When you support Albertina Kerr, you make a difference for a family in crisis. In 2012, Amy found out that her daughter had been trying to deal with it by herself and got to the point where she felt that "the only thing she could do was end her life." After a terrifying trip to the emergency room following a suicide attempt, Amy and her daughter walked through the doors of the Crisis Psychiatric Care program. "I was scared knowing she wasn't coming home with me, but relieved knowing that she was getting the help she needed," said Amy.
Albertina Kerr's Crisis Psychiatric Care program offers short-term residential care and 24-hour access to mental health care for children experiencing a mental health crisis. During her stay, Amy's daughter was supported by a dedicated team who gave her the professional psychiatric care, family therapy and skill necessary to move forward. According to Amy, the staff at Albertina Kerr helped her daughter feel like her life was worth living. Learn more about her story by watching the video here.
Natalie, who prefers to be known as "Natty," has lived in an Albertina Kerr neighborhood group home in Eugene for more than 10 years. She had not walked in many years but recently demonstrated that she was ready to try again. With staff standing by, Natty is now walking from her room to the dining table or anywhere else she wants to go. The supportive staff have helped empower her to make this transition as well as establishing contact with lost friends and family - to whom she now sends cards and letters to each month. Albertina Kerr's neighborhood-based group homes like the one where Natty lives help provide an enriched environment that supports each individual as they realize their full potential.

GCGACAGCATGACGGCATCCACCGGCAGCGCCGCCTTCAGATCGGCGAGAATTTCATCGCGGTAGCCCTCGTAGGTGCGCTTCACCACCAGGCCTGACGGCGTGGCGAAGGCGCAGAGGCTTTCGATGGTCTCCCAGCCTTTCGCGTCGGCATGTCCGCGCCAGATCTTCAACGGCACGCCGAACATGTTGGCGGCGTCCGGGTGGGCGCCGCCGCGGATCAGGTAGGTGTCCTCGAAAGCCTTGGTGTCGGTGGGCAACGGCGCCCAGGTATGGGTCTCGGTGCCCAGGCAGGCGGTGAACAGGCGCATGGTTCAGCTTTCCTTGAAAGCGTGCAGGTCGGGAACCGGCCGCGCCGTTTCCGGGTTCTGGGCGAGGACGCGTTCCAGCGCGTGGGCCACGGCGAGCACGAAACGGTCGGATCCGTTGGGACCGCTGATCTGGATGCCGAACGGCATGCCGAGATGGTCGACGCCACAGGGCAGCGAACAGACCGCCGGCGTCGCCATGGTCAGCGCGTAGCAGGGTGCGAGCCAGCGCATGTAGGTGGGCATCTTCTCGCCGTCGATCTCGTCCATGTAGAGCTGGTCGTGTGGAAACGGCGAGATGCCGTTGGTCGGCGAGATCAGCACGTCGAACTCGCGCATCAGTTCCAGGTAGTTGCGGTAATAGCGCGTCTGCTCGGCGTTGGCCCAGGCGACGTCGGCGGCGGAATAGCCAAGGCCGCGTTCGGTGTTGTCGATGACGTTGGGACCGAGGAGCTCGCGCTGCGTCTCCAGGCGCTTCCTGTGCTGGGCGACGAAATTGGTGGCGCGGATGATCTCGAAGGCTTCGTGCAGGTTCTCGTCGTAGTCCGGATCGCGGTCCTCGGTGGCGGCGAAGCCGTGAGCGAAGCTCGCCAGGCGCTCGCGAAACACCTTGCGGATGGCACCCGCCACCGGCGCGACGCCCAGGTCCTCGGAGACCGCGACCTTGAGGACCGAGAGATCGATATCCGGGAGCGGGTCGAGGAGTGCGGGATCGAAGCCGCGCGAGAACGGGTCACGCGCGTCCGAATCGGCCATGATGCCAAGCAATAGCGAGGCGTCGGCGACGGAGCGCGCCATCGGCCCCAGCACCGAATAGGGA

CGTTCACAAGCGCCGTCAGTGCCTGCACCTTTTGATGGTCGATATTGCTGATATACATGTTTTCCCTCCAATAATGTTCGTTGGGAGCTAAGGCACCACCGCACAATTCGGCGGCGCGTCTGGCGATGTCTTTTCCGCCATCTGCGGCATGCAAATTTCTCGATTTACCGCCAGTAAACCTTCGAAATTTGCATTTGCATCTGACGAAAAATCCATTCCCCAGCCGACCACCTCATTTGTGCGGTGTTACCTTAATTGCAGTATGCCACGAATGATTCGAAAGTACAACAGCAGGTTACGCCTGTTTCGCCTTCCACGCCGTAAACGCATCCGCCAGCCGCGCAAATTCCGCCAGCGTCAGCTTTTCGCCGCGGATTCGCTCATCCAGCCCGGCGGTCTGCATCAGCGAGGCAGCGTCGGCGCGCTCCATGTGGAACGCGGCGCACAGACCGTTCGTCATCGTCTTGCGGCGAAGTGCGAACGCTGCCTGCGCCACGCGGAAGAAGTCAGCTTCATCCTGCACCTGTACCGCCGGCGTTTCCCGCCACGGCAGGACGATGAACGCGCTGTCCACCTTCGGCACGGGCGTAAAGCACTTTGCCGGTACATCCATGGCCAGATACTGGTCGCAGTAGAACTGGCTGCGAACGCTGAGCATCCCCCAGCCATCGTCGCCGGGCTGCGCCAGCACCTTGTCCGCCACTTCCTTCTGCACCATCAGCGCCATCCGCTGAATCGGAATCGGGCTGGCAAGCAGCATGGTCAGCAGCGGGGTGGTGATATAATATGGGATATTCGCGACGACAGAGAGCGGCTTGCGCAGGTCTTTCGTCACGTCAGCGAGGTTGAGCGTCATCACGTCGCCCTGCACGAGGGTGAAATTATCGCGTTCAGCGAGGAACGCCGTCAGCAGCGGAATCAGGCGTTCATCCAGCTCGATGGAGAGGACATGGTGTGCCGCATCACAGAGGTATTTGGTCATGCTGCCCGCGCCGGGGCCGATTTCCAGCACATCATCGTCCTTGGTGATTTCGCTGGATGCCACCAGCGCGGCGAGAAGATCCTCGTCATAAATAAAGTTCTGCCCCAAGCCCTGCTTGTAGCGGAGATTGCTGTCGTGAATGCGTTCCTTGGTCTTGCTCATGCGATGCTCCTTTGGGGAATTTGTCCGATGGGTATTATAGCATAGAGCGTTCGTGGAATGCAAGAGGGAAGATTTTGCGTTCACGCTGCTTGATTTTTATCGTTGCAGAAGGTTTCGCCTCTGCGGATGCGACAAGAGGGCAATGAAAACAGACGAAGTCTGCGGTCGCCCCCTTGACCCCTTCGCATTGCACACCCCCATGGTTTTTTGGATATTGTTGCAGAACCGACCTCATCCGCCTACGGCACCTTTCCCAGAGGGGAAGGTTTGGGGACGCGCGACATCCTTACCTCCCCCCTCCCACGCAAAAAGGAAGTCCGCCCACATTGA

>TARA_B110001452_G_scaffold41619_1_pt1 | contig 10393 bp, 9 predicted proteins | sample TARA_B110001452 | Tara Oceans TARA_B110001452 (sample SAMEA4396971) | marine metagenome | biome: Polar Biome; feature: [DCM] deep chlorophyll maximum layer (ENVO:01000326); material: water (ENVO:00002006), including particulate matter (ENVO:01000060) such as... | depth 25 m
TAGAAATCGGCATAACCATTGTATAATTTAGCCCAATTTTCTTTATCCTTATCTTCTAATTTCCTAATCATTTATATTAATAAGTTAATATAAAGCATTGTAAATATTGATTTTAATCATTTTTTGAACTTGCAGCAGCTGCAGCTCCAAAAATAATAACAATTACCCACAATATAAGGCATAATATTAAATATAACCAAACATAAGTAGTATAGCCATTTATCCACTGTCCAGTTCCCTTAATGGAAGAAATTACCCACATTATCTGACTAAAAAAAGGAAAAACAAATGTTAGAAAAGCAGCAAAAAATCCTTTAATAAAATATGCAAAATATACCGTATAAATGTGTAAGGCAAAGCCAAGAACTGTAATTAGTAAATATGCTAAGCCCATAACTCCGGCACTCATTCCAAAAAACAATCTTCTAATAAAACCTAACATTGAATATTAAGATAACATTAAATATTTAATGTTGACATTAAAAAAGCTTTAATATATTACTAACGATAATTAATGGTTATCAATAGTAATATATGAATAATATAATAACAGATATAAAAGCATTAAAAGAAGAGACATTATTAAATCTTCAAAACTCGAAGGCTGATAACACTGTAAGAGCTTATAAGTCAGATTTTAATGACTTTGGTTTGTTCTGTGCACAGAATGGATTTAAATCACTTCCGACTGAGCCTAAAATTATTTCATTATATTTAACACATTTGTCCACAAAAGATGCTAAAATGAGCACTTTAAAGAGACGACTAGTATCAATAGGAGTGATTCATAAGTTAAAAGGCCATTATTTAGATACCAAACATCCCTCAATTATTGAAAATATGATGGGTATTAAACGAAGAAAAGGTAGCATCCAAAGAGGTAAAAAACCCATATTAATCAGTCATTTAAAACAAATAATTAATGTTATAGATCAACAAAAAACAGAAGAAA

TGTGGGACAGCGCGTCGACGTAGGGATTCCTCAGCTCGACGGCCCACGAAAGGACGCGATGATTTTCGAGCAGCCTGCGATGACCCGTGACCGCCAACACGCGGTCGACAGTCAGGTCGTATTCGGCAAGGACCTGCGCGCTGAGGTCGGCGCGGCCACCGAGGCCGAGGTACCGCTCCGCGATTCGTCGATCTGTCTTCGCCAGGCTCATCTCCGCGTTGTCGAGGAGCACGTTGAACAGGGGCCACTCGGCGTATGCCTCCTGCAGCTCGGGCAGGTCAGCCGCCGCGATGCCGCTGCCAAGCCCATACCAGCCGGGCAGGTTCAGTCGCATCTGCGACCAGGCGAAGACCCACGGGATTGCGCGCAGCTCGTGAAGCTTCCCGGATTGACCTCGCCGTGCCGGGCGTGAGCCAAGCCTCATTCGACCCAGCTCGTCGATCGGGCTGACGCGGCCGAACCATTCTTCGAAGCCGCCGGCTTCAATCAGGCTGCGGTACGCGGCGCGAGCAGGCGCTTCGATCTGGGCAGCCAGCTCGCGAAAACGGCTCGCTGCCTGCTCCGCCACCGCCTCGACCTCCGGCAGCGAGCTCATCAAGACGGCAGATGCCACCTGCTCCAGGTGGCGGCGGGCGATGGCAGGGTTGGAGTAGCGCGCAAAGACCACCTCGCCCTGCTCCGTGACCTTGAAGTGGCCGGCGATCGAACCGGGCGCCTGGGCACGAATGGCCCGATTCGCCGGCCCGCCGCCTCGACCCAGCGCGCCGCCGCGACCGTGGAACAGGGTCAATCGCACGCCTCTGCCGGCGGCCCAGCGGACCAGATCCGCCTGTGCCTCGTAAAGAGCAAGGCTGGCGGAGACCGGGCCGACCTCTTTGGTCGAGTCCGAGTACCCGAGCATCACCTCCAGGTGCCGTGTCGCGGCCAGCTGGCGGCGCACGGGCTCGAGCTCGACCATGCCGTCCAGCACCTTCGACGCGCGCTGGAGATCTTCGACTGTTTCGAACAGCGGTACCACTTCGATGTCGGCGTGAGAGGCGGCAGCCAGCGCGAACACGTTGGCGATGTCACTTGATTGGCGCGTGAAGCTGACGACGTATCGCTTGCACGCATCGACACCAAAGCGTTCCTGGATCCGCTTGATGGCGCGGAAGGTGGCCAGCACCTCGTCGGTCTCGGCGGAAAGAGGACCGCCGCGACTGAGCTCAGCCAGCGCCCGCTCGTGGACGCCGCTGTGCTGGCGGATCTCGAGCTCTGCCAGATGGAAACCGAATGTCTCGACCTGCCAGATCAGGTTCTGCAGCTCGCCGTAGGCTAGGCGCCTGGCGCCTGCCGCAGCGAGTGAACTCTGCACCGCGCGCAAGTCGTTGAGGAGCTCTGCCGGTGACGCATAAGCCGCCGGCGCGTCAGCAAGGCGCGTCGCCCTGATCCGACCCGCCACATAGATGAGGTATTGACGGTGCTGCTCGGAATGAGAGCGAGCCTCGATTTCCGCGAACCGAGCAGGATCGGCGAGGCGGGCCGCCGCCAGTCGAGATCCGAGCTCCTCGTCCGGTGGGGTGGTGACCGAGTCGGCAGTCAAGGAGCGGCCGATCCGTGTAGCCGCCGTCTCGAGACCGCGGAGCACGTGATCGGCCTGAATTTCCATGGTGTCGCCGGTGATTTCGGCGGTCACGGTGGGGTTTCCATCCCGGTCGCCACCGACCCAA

Twins Nick and Olga work at Albertina Kerr's Port City employment program for people with developmental disabilities. They enjoy producing artwork and tending vegetables in the garden in the ProjectGrow program, but most of all they appreciate the camaraderie and community of their workplace. When asked how she feels about coming to work, Olga said: "I feel joy. If I stayed home, I would lay down and cry to not have ProjectGrow. I have lots of friends. I can use my talents here. Everybody helps me if I need something. They respect me."
Albertina Kerr's employment programs such as Port City and Art from the Heart, an art gallery and studio, offer people with developmental disbilities opportunities to participate in the workforce and express themselves creatively. Jobs are developed on the basis of each person's skill level and interests, empowering people to contribute to the workforce and gain a sense of accomplishment, share talents with others and develop new social relationships.
"Without these connections they are much more likely to experience a crisis or decline. Often, this may be the only opportunity that these individuals have to get out of their homes," said Chris Krenk, Albertina Kerr CEO.
At Port City, opportunities include screen printing, production work, artistic expression, urban farming and animal husbandry, woodworking and a center for people with high care and meidcal needs.
A job can be a major factor in shaping anyone's life, but at Albertina Kerr it can be lifechanging. Port City's Hilary Zust said: "For many of the people that work here, they have been institutionalized for a really long time period and don't really have a lot of community outside of here. It's important for them to have that socialization. And to earn a paycheck."